Is Nintendo down?
The Verge today reports recent glitching and lack of connectivity on the online gaming platform and announcements March 17 from Nintendo of Europe that the company is “having some issues with (its) network services.”
This tracks with problems that many Americans had last night with their telecom providers. For example, some localized Comcast outages seemed to have to do with higher levels of traffic than usual.
We get some insight into this phenomenon from a Slate article written March 12 by Aaron Mak that asks “will the coronavirus break the Internet?”
“As the coronavirus pandemic spreads across the globe, more people are working from home, navigating the tanking financial markets, and attempting to keep in touch while engaging in social distancing,” Mak writes. “That’s a whole lot of internet use, much of which usually takes place in offices, and the infrastructure of the web is already showing signs of strain.”
While corporate networks might withstand the onslaught, Mak says, stock market trading apps won’t do as well with hyperactive trading activity sending some of these technologies, as the author puts it, “melt(ing) into goo.”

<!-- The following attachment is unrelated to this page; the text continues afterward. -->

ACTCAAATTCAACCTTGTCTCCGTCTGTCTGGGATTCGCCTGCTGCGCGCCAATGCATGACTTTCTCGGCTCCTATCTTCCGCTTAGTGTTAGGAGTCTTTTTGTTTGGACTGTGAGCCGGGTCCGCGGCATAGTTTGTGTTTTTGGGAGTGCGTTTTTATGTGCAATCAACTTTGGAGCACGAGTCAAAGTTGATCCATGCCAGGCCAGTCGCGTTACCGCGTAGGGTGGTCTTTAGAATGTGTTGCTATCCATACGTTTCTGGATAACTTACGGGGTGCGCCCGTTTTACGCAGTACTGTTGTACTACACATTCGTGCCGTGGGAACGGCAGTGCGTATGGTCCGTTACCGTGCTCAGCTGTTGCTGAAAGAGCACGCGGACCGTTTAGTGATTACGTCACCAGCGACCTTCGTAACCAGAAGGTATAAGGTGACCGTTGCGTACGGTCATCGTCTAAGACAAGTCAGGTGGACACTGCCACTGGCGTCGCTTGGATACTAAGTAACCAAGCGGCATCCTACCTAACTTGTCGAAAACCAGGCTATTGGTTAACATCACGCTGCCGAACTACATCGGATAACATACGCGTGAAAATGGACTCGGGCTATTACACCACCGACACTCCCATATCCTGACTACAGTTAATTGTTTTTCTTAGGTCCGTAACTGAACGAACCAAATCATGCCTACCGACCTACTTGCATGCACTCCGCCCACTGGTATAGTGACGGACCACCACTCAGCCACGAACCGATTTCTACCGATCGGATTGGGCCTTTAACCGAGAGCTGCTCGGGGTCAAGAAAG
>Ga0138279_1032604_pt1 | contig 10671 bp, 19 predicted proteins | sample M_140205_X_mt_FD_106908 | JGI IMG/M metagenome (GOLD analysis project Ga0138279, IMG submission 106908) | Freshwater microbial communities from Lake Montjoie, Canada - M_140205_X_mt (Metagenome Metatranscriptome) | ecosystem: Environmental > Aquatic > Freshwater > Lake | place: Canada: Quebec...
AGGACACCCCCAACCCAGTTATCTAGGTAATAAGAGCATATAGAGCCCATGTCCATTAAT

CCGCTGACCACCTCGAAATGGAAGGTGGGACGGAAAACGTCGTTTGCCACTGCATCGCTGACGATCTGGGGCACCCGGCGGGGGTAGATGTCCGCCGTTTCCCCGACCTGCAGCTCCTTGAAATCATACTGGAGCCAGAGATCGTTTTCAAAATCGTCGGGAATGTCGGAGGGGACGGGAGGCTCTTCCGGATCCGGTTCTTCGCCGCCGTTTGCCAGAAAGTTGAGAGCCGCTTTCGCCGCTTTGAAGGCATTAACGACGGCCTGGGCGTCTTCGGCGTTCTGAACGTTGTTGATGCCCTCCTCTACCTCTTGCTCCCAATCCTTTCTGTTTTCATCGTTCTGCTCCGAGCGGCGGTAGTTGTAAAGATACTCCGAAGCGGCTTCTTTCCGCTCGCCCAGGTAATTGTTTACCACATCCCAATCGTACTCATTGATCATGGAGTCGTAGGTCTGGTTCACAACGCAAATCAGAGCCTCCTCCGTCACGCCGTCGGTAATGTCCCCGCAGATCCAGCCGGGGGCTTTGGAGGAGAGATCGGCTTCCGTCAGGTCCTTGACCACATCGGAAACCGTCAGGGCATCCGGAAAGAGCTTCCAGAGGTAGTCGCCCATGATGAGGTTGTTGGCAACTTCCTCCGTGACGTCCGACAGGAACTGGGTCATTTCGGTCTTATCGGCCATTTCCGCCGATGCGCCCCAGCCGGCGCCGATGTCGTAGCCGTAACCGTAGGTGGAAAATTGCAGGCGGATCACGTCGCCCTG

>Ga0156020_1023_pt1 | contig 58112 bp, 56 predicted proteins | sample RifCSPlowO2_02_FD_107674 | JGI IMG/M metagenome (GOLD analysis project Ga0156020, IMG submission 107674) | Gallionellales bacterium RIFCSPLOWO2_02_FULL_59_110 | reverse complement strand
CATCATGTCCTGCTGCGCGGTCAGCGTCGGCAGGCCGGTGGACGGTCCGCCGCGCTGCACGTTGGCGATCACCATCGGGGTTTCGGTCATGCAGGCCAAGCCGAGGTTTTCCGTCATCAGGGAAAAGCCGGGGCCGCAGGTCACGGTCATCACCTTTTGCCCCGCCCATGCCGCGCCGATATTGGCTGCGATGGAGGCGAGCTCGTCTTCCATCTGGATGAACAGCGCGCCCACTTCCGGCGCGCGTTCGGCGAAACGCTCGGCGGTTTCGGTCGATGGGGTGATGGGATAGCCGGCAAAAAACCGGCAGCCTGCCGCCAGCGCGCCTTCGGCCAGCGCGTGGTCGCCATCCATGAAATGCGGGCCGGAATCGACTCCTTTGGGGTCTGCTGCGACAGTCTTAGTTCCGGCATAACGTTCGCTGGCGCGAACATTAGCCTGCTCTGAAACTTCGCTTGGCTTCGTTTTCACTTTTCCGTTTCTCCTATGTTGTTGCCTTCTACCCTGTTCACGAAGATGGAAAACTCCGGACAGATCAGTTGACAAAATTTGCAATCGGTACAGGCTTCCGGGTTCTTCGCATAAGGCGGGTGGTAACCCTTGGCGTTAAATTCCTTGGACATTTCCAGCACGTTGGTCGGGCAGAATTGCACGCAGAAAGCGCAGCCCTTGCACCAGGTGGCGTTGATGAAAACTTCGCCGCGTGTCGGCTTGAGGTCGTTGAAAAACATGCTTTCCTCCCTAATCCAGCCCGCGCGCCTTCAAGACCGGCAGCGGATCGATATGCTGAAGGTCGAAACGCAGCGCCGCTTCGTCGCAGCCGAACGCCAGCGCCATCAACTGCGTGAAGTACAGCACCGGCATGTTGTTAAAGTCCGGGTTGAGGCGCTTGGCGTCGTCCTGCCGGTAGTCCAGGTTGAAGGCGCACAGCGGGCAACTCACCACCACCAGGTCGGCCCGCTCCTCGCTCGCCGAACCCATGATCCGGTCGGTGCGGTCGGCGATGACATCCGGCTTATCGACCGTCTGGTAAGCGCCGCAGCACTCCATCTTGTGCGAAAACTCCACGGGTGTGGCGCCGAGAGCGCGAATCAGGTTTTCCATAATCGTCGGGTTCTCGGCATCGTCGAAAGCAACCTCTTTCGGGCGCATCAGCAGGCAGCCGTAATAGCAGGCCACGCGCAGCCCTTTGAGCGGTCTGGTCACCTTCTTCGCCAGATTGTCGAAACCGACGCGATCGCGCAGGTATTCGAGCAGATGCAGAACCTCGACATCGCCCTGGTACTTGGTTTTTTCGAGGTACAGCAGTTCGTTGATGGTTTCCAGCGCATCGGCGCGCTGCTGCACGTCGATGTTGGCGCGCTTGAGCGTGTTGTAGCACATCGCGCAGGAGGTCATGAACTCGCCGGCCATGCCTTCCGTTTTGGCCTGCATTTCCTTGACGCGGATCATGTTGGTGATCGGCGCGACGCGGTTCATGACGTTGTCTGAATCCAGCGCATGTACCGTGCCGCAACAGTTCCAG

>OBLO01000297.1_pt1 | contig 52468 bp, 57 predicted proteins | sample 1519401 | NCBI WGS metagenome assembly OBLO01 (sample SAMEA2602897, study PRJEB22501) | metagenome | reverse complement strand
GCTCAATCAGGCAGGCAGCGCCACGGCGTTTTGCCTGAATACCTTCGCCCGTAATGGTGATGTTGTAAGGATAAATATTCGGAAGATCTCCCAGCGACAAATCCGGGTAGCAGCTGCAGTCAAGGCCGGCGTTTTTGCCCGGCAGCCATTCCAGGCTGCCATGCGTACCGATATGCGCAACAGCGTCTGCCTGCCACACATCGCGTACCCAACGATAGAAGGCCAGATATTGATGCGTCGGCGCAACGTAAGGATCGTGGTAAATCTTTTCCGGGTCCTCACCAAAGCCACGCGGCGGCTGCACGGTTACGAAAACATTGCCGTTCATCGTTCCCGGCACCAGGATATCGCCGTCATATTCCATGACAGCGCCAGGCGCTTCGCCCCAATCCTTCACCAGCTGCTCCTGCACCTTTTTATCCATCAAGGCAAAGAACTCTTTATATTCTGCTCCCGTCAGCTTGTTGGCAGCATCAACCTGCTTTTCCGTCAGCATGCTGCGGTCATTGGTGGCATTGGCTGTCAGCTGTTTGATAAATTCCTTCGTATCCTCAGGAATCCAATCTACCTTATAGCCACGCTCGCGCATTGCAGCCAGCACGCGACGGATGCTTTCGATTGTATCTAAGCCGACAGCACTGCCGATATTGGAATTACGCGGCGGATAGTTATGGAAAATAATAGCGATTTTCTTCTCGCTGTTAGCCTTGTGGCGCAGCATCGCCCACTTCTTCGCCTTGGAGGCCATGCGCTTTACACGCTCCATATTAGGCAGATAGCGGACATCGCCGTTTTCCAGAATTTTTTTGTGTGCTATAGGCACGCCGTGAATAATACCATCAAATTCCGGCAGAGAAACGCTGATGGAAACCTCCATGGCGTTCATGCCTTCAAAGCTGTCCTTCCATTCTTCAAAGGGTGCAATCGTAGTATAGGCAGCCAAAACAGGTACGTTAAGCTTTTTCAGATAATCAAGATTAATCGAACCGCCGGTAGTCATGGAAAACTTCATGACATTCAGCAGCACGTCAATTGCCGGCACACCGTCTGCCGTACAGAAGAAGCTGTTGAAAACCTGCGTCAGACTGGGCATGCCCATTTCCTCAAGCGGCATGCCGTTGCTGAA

Mak also addresses issues with gaming where rampant Fortnite use is likely to crash systems.
“Internet networks in Europe have seen sizable surges in traffic as people turn to their computers for entertainment while staying home,” Mak writes. “Schools in Italy, for instance, have shut down, leaving many kids cooped in playing video games. During a call with analysts on Wednesday, the Telecom Italia CEO Luigi Gubitosi reported that its landline network saw a traffic increase of more than 70 percent, leading to a flood of lost internet connections. Gubitosi attributed the spike to ‘online gaming such as Fortnite,’ which takes up more bandwidth than most remote work services.”
However, ISPs seem to be denying that long-term problems will stymy connection efforts.
“Internet service providers say they have contingency plans in place and that the network can deal with extra daytime demand,” reported BBC Monday.
All of these issues address what you might call the “peak traffic” problem – what happens when networks aren’t built for a 100-year event or even something completely unanticipated.
Stay engaged throughout the week to look for signs of technology systems bouncing back from coronavirus pressure, or, alternately, sagging under increased strain.